Anne Lamott has often been called the “People’s Author” because of the homespun honesty dripping from the pages of her books. Recently, the perennial bestseller began experimenting with short-form spiritual reflections with the release of Help, Thanks, Wow in 2012 and Stitches in 2013. Anne’s experiment will become a trilogy on November 10 with the release of Small Victories: Spotting Improbable Moments of Grace. The New York Times once declared, “a minute with Anne Lamott is like a week with anyone else,” and these bite-sized books contain at least a week’s worth of wisdom each.
The contents of the Small Victories have been kept under wraps by the publisher–there’s not even a “Look Inside” feature available on Amazon–so this curious journalist began to dig around for information. I decided to go straight to the source herself, and Anne was gracious enough to answer a few questions and offer us a sneak peek.
RNS: A TV preacher might promise tips for “spiritual breakthroughs” or big moments of transformation. Instead you focus on “small victories.” Why do you think people want or need something small?
AL: [tweetable]Small is how blessings, healing, progress and increase occur.[/tweetable] Not on the fantasy, magic wand realm of televangelists. In my experience, all you ever need is a little bit of this or that—a spritz of spiritual WD-40, five minutes of someone’s time—for there to be a significant shift in perception. Which is what most miracles look like.
RNS: Part of achieving small victories involves forgiveness, which you call “the hardest work we do.” Why is forgiveness so darn difficult?
AL: Half of Small Victories is about forgiveness, so it’s hard to answer in a line or two. [tweetable]Forgiveness is difficult–it just is![/tweetable] It’s a natural response to avoid more pain, rather than confronting it, breathing right into it, which is how forgiveness takes place. For you to forgive something awful I did to you means that you have to re-experience the pain, in your heart and gut. That’s so brave. When we are taught to move on with our lives “forgive and forget” is a very nice thought but, in my experience, it does not lead to deep healing.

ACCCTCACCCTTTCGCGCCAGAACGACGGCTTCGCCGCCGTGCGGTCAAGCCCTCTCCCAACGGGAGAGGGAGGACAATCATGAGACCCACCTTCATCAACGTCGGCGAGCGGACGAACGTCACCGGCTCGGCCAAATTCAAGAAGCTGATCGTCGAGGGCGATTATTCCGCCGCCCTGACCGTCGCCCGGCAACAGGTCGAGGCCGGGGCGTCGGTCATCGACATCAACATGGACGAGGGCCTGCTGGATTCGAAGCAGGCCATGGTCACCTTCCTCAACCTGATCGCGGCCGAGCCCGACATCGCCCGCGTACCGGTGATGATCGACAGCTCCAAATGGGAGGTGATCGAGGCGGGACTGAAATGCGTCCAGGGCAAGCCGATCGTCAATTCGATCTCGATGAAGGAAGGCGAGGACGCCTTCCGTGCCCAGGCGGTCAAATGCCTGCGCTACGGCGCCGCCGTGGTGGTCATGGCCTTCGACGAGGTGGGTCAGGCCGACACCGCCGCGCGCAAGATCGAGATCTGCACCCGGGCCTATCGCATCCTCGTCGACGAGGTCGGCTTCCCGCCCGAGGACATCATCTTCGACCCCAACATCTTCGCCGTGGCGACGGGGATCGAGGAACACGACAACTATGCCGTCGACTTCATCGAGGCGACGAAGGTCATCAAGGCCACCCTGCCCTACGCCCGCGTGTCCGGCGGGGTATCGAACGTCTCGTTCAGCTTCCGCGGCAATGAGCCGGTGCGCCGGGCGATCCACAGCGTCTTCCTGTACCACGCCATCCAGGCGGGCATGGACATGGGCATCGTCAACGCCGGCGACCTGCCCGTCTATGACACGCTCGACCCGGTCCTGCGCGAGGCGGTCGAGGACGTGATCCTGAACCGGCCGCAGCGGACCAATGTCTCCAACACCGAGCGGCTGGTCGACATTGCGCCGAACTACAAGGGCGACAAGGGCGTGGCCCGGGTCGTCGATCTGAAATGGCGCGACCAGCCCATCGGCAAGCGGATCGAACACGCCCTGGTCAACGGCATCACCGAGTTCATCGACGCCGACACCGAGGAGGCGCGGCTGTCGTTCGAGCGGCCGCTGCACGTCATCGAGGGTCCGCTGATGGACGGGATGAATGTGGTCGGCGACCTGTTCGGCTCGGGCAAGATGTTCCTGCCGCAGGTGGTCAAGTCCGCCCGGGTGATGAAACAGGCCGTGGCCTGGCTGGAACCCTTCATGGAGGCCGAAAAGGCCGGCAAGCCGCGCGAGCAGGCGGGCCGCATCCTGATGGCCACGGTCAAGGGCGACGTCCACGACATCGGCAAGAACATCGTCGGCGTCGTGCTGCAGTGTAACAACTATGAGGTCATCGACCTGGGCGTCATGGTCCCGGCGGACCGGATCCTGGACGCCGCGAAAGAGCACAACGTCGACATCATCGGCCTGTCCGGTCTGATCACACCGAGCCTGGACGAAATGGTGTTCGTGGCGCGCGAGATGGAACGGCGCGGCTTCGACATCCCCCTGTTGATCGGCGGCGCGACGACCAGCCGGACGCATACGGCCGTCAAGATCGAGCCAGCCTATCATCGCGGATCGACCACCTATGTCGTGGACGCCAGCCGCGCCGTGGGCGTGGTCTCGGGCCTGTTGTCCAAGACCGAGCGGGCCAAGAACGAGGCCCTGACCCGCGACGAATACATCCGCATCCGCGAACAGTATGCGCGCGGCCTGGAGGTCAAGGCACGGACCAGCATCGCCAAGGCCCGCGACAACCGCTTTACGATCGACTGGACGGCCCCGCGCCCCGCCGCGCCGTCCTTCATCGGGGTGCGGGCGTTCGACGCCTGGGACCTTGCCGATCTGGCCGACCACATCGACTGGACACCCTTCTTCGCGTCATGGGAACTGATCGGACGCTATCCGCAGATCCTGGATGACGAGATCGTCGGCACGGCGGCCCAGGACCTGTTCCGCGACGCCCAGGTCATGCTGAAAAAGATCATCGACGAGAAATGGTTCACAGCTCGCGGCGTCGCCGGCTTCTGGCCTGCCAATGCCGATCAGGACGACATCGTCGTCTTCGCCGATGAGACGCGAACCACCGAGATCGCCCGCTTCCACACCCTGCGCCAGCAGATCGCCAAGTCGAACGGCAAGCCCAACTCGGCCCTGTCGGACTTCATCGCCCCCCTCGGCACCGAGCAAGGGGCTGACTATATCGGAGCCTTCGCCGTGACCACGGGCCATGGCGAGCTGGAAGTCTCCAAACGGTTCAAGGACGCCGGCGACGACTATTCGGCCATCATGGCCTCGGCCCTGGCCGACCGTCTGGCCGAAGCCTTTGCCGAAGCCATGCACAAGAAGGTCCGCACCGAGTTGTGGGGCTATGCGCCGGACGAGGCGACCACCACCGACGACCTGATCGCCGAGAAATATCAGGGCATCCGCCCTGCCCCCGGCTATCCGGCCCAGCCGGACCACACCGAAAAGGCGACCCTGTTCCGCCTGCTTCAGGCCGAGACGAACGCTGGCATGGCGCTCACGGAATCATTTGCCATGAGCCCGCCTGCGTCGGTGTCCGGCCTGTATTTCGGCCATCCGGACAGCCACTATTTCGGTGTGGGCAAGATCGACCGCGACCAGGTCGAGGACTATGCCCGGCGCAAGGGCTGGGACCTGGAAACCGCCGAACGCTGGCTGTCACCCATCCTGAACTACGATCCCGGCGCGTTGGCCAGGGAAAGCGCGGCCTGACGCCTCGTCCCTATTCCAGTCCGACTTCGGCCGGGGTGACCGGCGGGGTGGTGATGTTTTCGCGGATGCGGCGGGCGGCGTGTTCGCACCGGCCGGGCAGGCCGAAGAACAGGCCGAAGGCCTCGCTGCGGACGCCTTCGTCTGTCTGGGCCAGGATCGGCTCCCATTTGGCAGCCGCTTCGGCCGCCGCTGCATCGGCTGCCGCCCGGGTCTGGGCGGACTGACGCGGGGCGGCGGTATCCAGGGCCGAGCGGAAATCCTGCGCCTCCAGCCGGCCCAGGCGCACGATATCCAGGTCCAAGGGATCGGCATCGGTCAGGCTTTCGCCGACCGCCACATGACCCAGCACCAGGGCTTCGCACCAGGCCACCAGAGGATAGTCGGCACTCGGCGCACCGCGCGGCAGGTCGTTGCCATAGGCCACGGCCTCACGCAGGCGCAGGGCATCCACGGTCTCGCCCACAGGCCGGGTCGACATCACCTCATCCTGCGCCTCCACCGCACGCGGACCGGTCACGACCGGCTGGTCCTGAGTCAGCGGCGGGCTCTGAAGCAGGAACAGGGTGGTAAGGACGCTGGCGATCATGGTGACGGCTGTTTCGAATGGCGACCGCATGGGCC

RNS: What do you say to readers who feel they’ve been wronged so badly they can’t or won’t offer forgiveness?
AL: I’d say that I sure understand. But the willingness to change in any real way usually comes from the pain of not forgiving. You have to ask yourself, “Would I rather be right or happy?” [tweetable]Life is incredibly short, and a lack of forgiveness makes us toxic.[/tweetable] So we lurch along for awhile in this toxic state, until we are desperate for restoration and mental health and a new Life.
RNS: You’re talking about small victories but some people would say their lives feel mostly made up of defeats. Any encouragement for the serial failure?
AL: I don’t know people who would say that, as most of the people I know are people who’ve recovered from alcoholism or eating disorders. So they know they’ve had a victory.
RNS: You draw lessons about this from an experience where you joined Match.com as a grandmother. Why did you do that and what did you learn?
AL: It took an essay to capture all that, but the main thing is simple: I learned how to date. I learned how to meet men, have a cup of coffee, plan to meet again, or not, deal with my feelings of attraction, aversion, rejection, excitement—the whole enchilada.
RNS: You talk about receiving the “Ham of God.” Explain.
AL: This is my favorite essay in the whole book, and I don’t want to wreck the story for anyone!
RNS: You seem to have a knack for making conservative Christians uncomfortable. Which ideas in this book do you expect will make more conservative readers squirm in their seats?
AL: There are a couple of old pieces about the horrible pain of watching Bush and Cheney lead this country into an immoral war, based totally on lies and fear-mongering, that will take this country and world decades to bounce back from. Also, I express a belief that God adores and is there for each and every one of us, whether we are Christian, Jewish, Muslim, straight, gay—and this tends to make fundamentalists apoplectic. Oh well.